• 4 bytes IS ENOUGH (Score:1, Insightful)

    by Anonymous Coward
    for those people that don't understand security or how to exploit a buffer overflow, In many cases 1 byte can be enough, you rewrite a function return address with your own address. That does not mean this is definitely exploitable, but don't let the fact that it is only 4 bytes fool you.
    • Re:4 bytes IS ENOUGH (Score:5, Interesting)

      by EvanED (569694) <evaned@gma[ ]com ['il.' in gap]> on Thursday December 07, 2006 @10:55PM (#17157898)
      It's a heap buffer (assuming TFA is right), which means the return address will be nowhere near it. There *could* still be neighboring security-sensitive code, but it's extremely unlikely. Worst case that's remotely likely would be that you corrupt the header that markes the beginning of the next heap block and wreak havoc with future malloc calls. Probably nothing controllable though. This *really* isn't that big of a deal, and calling it a zero-day exploit is downright libel.
      • Re:4 bytes IS ENOUGH (Score:5, Interesting)

        by bluefoxlucid (723572) on Thursday December 07, 2006 @11:35PM (#17158214) Journal

        Worst case that's remotely likely would be that you corrupt the header that markes the beginning of the next heap block and wreak havoc with future malloc calls. Probably nothing controllable though.

        Alter the next heap header to point to a location on the stack as the next free block, and send another chunk of data so malloc() is called and allocates from there. Then write your code/retp change and wait. (Or something equally bizarre)

        A couple bytes overflow in the heap is abusable enough to screw with pointers; and in some cases it suddenly turns into a big overflow in situations we didn't predict (this happened with an old libpng CVE, and with an Apache flaw where the overflow was always exactly "k`" until someone figured out how to do better).

        • by EvanED (569694)
          I'm not saying that something like this isn't exploitable, I'm just saying that the chance is extremely low.

          For your plan to work:
          1. The following memory would likely have to be deallocated (this depends on the malloc implementation, but assuming that it keeps track of a free list, the block that you corrupt would have to be deallocated before that address was used for anything), so the following would have to be done at the first allocation following this deallocation
          2. You would have to be able to determi
  • Hmm... (Score:4, Funny)

    by Anonymous Coward on Thursday December 07, 2006 @10:59PM (#17157942)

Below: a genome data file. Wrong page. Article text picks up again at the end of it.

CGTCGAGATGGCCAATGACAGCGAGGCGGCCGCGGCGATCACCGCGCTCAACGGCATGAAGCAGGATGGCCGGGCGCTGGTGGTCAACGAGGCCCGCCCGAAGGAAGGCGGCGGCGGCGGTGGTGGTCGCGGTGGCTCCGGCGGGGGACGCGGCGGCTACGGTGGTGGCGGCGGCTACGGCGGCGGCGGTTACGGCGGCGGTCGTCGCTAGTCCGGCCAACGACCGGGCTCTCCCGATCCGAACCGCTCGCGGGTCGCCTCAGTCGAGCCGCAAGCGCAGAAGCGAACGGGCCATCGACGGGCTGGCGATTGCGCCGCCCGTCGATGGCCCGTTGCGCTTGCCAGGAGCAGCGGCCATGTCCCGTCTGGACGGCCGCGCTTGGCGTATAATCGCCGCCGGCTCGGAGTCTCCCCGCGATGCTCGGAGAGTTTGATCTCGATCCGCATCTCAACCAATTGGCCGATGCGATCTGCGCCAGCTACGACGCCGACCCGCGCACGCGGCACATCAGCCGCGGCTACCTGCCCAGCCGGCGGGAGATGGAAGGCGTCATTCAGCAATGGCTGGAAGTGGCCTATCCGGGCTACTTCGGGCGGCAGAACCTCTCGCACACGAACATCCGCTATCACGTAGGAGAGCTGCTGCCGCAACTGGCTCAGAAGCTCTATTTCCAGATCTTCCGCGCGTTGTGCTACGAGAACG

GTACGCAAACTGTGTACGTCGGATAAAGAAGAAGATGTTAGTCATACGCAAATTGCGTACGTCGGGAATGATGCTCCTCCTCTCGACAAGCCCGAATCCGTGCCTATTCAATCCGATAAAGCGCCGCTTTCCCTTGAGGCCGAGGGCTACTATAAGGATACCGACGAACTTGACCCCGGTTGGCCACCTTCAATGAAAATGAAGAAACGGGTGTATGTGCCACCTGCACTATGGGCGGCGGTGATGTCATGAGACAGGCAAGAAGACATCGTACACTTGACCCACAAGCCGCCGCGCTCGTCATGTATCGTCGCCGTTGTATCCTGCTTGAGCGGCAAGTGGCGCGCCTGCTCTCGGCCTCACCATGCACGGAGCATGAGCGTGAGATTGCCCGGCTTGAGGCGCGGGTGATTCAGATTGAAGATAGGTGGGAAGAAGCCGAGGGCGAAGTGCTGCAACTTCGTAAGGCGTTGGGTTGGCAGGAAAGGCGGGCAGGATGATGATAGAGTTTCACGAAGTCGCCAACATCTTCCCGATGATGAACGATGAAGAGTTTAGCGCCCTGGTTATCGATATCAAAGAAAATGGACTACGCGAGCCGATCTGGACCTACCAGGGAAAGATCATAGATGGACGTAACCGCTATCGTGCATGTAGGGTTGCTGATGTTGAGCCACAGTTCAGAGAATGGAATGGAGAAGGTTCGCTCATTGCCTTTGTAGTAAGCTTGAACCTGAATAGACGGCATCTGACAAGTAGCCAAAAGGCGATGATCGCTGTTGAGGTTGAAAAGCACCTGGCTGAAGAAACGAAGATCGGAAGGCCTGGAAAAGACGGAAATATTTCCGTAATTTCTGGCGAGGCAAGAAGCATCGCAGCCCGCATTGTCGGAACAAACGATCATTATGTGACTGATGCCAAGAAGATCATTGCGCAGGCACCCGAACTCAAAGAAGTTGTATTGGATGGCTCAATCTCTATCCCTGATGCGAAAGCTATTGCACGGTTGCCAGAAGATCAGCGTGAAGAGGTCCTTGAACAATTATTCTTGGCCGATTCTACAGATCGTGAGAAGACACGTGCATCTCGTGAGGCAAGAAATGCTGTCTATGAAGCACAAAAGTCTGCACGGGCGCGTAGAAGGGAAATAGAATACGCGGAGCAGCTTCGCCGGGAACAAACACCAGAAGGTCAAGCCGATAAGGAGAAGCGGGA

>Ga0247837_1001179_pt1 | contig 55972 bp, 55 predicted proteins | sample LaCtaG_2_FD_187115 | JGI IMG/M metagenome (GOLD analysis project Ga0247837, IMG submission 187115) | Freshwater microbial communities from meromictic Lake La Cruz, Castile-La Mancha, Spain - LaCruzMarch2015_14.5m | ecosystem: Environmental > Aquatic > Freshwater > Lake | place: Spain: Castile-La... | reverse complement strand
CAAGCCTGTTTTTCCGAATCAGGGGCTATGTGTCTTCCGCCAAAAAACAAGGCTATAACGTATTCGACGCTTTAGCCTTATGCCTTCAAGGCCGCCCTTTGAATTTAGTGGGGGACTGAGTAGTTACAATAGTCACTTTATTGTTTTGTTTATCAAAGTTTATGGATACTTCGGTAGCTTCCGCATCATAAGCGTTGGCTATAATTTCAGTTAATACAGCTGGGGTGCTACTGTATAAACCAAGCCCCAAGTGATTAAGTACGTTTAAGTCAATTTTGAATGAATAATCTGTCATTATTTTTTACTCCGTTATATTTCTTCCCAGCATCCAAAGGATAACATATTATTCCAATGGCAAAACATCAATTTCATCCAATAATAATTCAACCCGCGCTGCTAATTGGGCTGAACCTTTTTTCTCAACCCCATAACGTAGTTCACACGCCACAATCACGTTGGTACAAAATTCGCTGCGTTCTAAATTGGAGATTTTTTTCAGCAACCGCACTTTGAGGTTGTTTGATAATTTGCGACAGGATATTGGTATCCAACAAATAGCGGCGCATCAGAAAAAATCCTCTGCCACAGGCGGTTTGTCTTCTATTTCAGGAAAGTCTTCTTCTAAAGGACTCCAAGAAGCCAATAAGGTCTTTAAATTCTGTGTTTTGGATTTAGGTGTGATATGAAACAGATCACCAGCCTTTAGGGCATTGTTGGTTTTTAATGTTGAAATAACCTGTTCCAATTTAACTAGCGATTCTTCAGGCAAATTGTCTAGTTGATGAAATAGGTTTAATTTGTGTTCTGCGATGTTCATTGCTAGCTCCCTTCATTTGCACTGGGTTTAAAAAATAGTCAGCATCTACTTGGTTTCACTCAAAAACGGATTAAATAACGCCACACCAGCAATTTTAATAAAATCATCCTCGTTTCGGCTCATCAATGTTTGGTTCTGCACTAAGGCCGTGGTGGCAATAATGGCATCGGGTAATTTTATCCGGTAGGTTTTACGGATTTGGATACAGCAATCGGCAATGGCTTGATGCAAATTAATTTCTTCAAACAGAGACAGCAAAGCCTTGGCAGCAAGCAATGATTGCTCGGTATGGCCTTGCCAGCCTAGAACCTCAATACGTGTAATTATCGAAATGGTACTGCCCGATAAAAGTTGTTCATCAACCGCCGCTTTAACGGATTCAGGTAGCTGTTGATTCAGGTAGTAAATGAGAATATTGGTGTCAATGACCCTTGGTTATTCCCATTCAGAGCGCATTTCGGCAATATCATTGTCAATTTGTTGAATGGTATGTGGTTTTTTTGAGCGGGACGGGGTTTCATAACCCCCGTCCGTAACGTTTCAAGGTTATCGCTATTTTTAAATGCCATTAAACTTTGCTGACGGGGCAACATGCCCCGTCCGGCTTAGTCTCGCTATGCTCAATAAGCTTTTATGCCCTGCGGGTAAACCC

Nah. [imageshack.us]
  • GG Misleading Post (Score:5, Insightful)

    by PixieDust (971386) on Thursday December 07, 2006 @11:17PM (#17158068)
    Ok, so this flaw is there. It's a bug.

    Doesn't affect my Vista machine. Nor my XP Pro machine running IE7 + WMP 11.

    Seeing things like this, I can't help but wonder what it might look like if every time a flaw was discovered in *Nix, and a security advisory (even if barely remotely applicable, as in this case) were released,and slashdotted. Maybe this post is flamebait too (seems to be my trend as of late), maybe not. But the title of this particular post, is pretty misleading.

    0 day flaw! Congratulations. It's software. I still play games that if they run for more than 2 hours I'm lucky. The real problem is the testing, and the coding that goes into these. You fix one thing, and something else inevitably breaks.

    How often does a kernel update in Linux break something that you now have to update, or sometimes roll back alltogether because they won't work.

    This post is as Overdramatic as going nuts every single time something in Linux broke or didn't work right. Sometimes MS deserves to be thumped on the head. This time though, seriously, come on. Tell you what, run your 4 byte program that is gonna hax0r my computer. I invite it, might give me something to do.

    • by lahvak (69490)
      4 bytes are more than enough. All you need to do is load your program into that buffer, and put a jump instruction to the entry point of the program (if you are overwriting executable code) or simply the address of the entry point (if you manage to overwrite a function return address). It seems that in this case, the memory being on the heap, it's none of those two cases, on the other hand, from my pld days of programming in assembly under DOS, we did all sorts of tricks with allocating memory, loading in
    • Slight difference (Score:5, Insightful)

      by ZxCv (6138) on Friday December 08, 2006 @03:01AM (#17159458) Homepage
      This flaw is not "barely remotely applicable".

      The vast majority of Windows users do not run Vista, IE7, or WMP11, even though all are technically available.

      So this particular flaw affects most Windows users, and is thus important to those that have to deal with these users and/or their computers.
    • Not a broken Linux, but a broken Apple;

      http://news.com.com/MySpace+to+Apple+Fix+that+worm /2100-7349_3-6141031.html [com.com]

      Reported to slashdot 3 days ago, story accepted, never published.

      You are soo correct, if it is Microsoft it is critical news. If it is anyone else, it's covered up.

      • by jZnat (793348) *
        It was probably rejected because nobody at Slashdot cares about MySpace in the slightest.
    • What exactly is misleading about the post. Is there *not* a zero day bug in Windows Media player. Does it not relate to WMVCORE.DLL.

      "Doesn't affect my Vista machine. Nor my XP Pro machine running IE7 + WMP 11"

      What version of WMVCORE.DLL does WMP 11 use and is there a security advisory saying XP is not affected.

      ""the function at 7D7A8F27 in WMVCORE.DLL version 9.0.0.3250, and at 086E586E in WMVCORE.DLL [intelliadmin.com] version 10.0.0.3802"

      ""I can't help but wonder what it might look like if every time a flaw wa
  • by jginspace (678908) <jginspace@yahoo. c o m> on Thursday December 07, 2006 @11:44PM (#17158300) Homepage Journal
    Microsoft have just given advance notification [microsoft.com] of what their bundle of patches to be released next Tuesday will contain. There are five general Windows bulletins there - no surprise that the most severe is 'critical' - but I'm kind of surprised to see they have no intention of shipping any Office-related fixes.